Senator Chris Elliott, R-Josephine, announced today that the Alabama Senate passed legislation dealing with liquor liability insurance reform, with a vote of 29-0. Senate Bill 104, sponsored by Senator Elliott and others seeks to bring common sense insurance reform and increased personal responsibility.
The Alabama Dram Shop Act was enacted in 1909 to protect establishments that served alcoholic beverages. “Dram” according to its legal term, refers to a bar, restaurant, or like where alcoholic beverages are served. To date, there are only three carriers that provide policies to retail establishments and require $100,000 in coverage that currently can cost businesses over $35,000 annually.
This legislation, in its current form, will create a wider standard with a server having to knowingly serve an intoxicated person, and for that service to be the proximate cause of the injury or death if incurred. According to the Insurance Services Office (ISO), each state is assigned a grade for hazard risk for liquor liability – with Alabama rated as a 10 due to a 1991 case, McIsaac v. Monte Carlo Club, Inc. With adoption of this legislation, that case would be overturned.
“I made it a priority to bring all interested parties to the table to find a commonsense solution that help businesses, insurers, and most of all the citizens of Alabama. Our businesses were reeling from the effect and cost of this antiquated law, and I appreciate my colleagues support in fixing this problem,” stated Sen. Elliott.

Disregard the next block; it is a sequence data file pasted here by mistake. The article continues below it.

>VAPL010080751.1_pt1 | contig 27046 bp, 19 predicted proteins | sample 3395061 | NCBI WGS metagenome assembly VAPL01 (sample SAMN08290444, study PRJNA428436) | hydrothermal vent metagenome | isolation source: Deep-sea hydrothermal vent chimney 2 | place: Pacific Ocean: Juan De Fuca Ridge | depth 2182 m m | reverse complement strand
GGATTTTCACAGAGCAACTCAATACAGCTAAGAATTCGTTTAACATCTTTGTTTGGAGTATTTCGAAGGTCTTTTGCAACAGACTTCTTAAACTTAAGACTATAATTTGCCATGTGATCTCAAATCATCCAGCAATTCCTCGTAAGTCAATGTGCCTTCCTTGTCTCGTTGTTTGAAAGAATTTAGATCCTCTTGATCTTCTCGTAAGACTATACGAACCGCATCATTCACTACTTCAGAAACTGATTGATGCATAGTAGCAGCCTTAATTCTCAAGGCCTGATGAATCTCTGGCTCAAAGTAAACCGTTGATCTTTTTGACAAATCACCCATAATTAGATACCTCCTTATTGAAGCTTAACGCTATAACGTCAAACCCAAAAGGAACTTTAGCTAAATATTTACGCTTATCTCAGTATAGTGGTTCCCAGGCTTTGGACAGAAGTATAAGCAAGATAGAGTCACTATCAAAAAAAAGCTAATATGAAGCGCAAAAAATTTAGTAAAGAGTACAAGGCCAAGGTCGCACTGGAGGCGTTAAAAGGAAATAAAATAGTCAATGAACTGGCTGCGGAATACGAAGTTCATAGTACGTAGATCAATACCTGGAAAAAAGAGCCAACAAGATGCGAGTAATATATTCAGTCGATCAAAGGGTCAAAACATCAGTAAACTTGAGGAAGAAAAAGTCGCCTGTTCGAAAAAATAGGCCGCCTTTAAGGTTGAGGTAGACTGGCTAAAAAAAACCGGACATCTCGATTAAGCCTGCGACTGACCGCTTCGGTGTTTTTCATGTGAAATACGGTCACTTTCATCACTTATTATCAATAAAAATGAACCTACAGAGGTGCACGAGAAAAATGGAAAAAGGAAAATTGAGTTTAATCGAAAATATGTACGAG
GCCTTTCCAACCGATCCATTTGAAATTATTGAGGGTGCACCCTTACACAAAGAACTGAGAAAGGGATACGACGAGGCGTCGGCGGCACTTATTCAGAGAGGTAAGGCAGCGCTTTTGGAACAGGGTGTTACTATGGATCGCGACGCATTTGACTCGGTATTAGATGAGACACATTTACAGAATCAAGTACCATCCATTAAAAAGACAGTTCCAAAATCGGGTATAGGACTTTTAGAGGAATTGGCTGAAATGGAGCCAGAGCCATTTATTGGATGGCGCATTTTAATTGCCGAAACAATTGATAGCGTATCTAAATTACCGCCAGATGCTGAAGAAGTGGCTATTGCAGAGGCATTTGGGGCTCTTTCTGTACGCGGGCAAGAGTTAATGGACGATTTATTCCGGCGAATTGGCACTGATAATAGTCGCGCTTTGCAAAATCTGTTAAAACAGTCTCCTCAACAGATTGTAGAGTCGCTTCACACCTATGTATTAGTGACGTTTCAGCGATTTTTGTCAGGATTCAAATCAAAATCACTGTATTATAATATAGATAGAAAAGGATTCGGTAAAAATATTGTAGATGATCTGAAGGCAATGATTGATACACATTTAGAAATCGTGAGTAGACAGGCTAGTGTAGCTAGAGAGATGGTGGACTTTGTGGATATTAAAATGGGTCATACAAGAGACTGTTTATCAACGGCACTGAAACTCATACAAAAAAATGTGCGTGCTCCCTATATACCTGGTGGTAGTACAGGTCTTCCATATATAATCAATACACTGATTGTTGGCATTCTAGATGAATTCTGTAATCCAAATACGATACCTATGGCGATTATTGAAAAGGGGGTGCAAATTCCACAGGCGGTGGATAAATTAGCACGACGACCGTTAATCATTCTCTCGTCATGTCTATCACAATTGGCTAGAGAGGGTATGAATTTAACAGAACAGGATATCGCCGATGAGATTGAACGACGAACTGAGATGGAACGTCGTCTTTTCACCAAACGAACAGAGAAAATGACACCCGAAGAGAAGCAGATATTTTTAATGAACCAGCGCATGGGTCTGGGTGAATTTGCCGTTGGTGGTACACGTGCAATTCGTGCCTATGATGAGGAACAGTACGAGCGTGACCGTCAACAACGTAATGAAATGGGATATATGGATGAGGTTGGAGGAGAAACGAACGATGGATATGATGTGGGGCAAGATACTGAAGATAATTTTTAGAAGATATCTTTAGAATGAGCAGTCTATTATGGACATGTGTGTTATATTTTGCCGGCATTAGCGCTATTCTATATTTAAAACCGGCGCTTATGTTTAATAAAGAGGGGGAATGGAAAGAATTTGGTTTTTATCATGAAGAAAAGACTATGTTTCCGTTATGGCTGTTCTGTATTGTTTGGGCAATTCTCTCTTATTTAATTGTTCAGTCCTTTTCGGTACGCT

With the passage of this legislation, the cost of liquor liability insurance for restaurant and bar owners should decrease and allow the businesses the opportunity to purchase higher amounts of insurance protection at a lower cost. This legislation was supported by the following groups: Alabama Beverage Licensees Association, Alabama Brewers Guild, Alabama Grocers Association, Alabama Independent Insurance Agents, Alabama Restaurant and Hospitality Association, Alabama Retail Association, Alabama Tourism Partnership, National Federation of Independent Businesses, and the Petroleum and Convenience Marketers of Alabama.
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